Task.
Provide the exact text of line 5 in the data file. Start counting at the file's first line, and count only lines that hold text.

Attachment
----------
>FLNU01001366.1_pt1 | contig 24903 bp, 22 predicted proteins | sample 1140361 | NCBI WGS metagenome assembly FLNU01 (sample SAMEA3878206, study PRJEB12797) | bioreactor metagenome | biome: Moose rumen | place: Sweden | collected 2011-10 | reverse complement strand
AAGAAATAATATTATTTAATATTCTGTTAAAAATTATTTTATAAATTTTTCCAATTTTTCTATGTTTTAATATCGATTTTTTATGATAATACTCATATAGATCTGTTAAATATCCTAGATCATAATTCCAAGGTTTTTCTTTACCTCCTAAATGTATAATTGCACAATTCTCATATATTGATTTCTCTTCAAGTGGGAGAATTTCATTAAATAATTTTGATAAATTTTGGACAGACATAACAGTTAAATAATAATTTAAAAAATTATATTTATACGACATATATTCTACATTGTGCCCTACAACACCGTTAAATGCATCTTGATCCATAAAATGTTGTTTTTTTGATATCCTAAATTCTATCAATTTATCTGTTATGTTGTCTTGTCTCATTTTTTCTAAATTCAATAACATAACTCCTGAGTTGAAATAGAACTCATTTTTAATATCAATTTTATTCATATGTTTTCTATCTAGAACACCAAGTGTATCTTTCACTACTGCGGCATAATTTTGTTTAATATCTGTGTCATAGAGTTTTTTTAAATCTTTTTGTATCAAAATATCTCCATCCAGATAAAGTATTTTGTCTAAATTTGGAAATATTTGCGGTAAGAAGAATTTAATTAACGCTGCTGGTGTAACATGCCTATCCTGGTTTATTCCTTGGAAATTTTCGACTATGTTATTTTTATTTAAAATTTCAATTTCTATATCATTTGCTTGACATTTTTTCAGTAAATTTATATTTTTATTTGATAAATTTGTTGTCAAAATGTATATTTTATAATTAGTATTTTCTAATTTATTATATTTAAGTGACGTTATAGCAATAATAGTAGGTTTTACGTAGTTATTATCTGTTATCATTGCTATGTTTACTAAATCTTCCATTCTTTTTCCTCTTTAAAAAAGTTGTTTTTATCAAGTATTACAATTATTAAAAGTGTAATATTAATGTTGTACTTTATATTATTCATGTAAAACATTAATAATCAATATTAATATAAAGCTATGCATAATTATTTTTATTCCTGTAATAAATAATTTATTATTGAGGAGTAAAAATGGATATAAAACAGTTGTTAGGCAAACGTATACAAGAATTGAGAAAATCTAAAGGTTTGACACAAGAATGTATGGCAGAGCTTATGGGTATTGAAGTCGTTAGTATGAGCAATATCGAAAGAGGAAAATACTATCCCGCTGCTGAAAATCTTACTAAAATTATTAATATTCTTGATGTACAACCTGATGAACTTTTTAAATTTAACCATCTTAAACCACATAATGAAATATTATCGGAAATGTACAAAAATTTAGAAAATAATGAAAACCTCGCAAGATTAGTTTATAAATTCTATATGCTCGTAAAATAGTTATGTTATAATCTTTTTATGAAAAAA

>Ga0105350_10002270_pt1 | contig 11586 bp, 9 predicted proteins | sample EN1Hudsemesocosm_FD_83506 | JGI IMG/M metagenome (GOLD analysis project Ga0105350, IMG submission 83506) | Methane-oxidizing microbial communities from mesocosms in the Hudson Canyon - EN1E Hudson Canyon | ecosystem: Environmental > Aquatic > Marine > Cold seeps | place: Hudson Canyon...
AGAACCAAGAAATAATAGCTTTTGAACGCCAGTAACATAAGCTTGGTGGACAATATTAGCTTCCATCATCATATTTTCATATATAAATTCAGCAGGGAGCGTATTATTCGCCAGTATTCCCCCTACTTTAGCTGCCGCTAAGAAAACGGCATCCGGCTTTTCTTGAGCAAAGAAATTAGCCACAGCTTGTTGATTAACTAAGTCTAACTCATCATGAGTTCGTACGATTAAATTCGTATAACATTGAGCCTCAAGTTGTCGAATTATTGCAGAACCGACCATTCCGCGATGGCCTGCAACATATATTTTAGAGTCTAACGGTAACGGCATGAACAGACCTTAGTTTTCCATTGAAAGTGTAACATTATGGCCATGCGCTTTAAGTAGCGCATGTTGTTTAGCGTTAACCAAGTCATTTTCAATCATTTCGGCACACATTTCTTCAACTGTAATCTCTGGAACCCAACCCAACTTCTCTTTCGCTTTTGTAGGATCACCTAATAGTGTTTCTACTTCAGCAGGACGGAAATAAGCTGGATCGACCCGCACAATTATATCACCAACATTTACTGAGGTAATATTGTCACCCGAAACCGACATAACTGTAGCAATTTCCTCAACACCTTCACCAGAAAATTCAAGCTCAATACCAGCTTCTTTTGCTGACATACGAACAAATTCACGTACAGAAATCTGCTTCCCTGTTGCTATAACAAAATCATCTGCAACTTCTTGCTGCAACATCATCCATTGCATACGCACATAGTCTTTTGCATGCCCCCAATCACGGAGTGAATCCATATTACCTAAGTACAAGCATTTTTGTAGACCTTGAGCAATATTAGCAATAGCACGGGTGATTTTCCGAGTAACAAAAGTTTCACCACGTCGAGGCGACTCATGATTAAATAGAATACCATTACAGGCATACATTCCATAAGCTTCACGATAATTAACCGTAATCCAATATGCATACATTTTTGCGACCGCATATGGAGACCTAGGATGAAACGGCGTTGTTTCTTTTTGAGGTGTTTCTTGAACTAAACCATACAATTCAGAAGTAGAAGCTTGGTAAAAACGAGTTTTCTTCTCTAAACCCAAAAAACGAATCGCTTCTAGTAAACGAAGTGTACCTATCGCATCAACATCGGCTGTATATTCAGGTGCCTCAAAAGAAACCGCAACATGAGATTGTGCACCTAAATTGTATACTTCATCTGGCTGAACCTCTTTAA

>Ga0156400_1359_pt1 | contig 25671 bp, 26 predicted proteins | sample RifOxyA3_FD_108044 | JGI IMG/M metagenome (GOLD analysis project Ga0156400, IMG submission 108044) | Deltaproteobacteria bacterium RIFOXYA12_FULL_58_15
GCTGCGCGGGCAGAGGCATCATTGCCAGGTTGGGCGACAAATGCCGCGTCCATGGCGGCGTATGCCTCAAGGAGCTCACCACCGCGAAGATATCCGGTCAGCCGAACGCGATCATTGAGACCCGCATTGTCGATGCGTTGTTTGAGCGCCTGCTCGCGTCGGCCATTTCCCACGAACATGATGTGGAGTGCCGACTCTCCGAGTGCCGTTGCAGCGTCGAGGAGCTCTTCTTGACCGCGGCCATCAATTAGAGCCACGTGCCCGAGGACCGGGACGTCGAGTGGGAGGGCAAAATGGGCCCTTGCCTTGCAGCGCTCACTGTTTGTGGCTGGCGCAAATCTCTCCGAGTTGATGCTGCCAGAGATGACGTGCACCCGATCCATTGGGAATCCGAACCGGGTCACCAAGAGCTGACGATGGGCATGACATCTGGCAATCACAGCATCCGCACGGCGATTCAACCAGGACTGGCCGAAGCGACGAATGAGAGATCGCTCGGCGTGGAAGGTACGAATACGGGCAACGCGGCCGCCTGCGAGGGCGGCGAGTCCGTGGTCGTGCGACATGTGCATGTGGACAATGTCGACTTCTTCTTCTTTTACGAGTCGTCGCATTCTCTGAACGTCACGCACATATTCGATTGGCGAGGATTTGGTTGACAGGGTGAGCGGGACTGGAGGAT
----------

>Ga0156400_1359_pt1 | contig 25671 bp, 26 predicted proteins | sample RifOxyA3_FD_108044 | JGI IMG/M metagenome (GOLD analysis project Ga0156400, IMG submission 108044) | Deltaproteobacteria bacterium RIFOXYA12_FULL_58_15